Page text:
Why I Don't Like "Art"
by Alba Menéndez Pereda
Pardon the clickbait title. Of course, as most people do, I appreciate the artworld, but in my capacity as an archaeologist I tend to avoid using the term ‘art’ when discussing ancient material remains.
For some reason, referring to objects made and used by past peoples generally as ‘art’ makes me feel kind of uncomfortable. Perhaps it is because, at this point, I am not even certain about what ‘art’ means. Perhaps it is because I do not see the connection between the ancient art displayed in art museums and the ancient ‘art’ archaeologists recover from the field; although I do see that in many cases the ancient art of art museums is the same as the objects on display in archaeology museums.
Archaeologists and art historians most often share a common pool of material evidence which makes up our focus of study. In many cases, both groups of scholars rely on the same physical remains left by ancient peoples, whether pottery, sculptures, rock art, ornaments, or architecture, among others. Although research questions might differ, both art historians and archaeologists share an interest in the technological skills and materials needed to produce the objects we study, in the creativity and artistic freedom—or lack thereof—of the producer, in the object’s symbolic meaning within the cultural context in which it was produced, and in the purpose for which it was used, among other issues.
Both disciplines regularly infiltrate each other’s disciplinary boundaries—if those boundaries have ever existed in a discrete manner—in terms of theoretical frameworks and research methods. The artificial separation between the two fields gets blurred even further when art historians pursue what look to me like archaeological projects, and when archaeologists can be found pursuing their research within art history departments. Despite this overlap, terminology is probably the largest divider between art historians and archaeologists. Whereas art historians seem to have no concern with discussing ancient art-works, archaeologists often refer to the same objects as artifacts.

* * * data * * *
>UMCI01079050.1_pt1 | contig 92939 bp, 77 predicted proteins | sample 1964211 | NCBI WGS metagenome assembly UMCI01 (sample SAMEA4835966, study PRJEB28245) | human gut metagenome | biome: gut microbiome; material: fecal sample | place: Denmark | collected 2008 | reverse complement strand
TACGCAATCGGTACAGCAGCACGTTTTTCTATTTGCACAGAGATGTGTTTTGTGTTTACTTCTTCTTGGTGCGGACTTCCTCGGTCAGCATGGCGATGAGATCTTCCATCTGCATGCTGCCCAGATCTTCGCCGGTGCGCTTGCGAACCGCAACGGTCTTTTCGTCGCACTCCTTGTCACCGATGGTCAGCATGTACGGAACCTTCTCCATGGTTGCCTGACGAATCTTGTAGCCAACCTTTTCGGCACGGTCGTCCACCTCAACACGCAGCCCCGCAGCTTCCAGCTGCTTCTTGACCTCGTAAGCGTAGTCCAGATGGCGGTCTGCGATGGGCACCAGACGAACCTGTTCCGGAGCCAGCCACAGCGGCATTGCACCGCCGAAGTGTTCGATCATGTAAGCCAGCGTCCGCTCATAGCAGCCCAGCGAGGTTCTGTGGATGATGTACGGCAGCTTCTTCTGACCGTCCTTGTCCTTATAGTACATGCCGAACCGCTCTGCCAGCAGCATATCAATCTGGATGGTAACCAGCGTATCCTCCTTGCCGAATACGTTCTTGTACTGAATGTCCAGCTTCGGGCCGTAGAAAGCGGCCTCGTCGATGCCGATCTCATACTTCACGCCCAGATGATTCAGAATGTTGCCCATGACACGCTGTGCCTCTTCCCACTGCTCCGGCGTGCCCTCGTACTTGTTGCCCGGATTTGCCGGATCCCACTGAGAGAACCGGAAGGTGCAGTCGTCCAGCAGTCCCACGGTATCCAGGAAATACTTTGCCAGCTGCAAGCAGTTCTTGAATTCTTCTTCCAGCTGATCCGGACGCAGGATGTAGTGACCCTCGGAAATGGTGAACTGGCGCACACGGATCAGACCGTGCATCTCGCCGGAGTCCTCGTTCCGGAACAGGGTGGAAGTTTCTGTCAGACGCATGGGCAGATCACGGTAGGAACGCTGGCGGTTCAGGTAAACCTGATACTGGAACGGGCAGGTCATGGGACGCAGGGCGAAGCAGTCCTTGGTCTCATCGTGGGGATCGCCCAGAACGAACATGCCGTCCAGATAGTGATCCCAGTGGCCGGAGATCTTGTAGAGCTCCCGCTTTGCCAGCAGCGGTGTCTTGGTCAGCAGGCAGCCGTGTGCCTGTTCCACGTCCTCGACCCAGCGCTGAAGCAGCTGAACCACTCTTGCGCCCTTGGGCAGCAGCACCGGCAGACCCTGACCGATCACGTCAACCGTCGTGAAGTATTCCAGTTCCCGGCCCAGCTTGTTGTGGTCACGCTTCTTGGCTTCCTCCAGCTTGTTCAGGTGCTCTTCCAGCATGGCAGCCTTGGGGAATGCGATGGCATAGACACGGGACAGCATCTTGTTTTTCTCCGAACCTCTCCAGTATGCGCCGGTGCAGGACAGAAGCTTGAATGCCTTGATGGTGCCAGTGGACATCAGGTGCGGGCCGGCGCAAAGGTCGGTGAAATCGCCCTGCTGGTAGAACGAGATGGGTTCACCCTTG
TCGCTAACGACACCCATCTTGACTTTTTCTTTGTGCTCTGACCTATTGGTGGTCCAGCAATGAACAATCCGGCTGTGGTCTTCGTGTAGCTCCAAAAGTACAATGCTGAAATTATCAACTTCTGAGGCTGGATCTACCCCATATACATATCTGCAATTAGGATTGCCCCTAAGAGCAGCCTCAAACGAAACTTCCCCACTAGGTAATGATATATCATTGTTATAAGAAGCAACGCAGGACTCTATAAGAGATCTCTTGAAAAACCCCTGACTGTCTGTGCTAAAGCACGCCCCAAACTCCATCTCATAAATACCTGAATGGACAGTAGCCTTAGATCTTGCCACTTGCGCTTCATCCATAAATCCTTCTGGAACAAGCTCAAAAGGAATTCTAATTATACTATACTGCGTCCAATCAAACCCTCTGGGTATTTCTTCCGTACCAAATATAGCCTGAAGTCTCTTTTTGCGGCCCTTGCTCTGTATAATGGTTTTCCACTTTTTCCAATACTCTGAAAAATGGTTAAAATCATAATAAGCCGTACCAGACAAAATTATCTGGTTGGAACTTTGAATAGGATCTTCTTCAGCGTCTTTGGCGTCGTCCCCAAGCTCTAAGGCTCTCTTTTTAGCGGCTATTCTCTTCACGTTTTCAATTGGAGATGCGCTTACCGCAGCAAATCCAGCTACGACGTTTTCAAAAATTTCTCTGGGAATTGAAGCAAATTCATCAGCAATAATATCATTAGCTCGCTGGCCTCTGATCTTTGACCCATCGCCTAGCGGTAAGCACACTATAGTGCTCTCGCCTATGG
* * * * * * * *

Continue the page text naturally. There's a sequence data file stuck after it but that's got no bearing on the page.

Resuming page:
Art = Aesthetic Quality
As certain art historians have pointed out the term ‘art’ did not exist until the 18th and 19th centuries in Europe. In other regions, the concept of ancient art did not exist until it was created by and for the art market, motivated by profit. What was deemed to be art, ancient or contemporary, Western or non-Western, produced in a culture in which the concept of art existed or not, was ultimately what was deemed worthy of being collected, displayed, and bought/sold. These ‘artworks’ which in many cases were originally conceived and used as something other than art—for example, cooking pots or religious objects—came to be classified and appreciated as art for their aesthetic quality and their state of preservation, for being pretty or nice to look at, putting it bluntly.
Based on this understanding, a complete, decorated Wari (concentrated within roughly present-day Peru between 600 and 1000 CE) ceramic bottle would be considered an artwork, whereas if that same bottle had not been well preserved, perhaps found in fragmentary conditions, chipped, or with its painted decoration eroded, it might not be considered as such.
That which is given the status of art comes to be aesthetically and culturally valued, and economically valuable.
When archaeologists excavate ceramic fragments that cannot be restored to a complete vessel, those remains never enter the category of art, and are still relegated to the category of artifacts, to be exhibited in anthropology or natural history museums if any, and to be studied by archaeologists looking to understand perhaps the technique used in the production of such vessel or its contents. If, on the other hand, enough ceramic fragments have been preserved to reconstruct the vessel to its original form, and the resulting vessel happens to be visually appealing, the vessel is determined to meet the aesthetic criteria (based on beauty, condition of preservation, and completeness) to be considered an artwork.
Art = Iconicity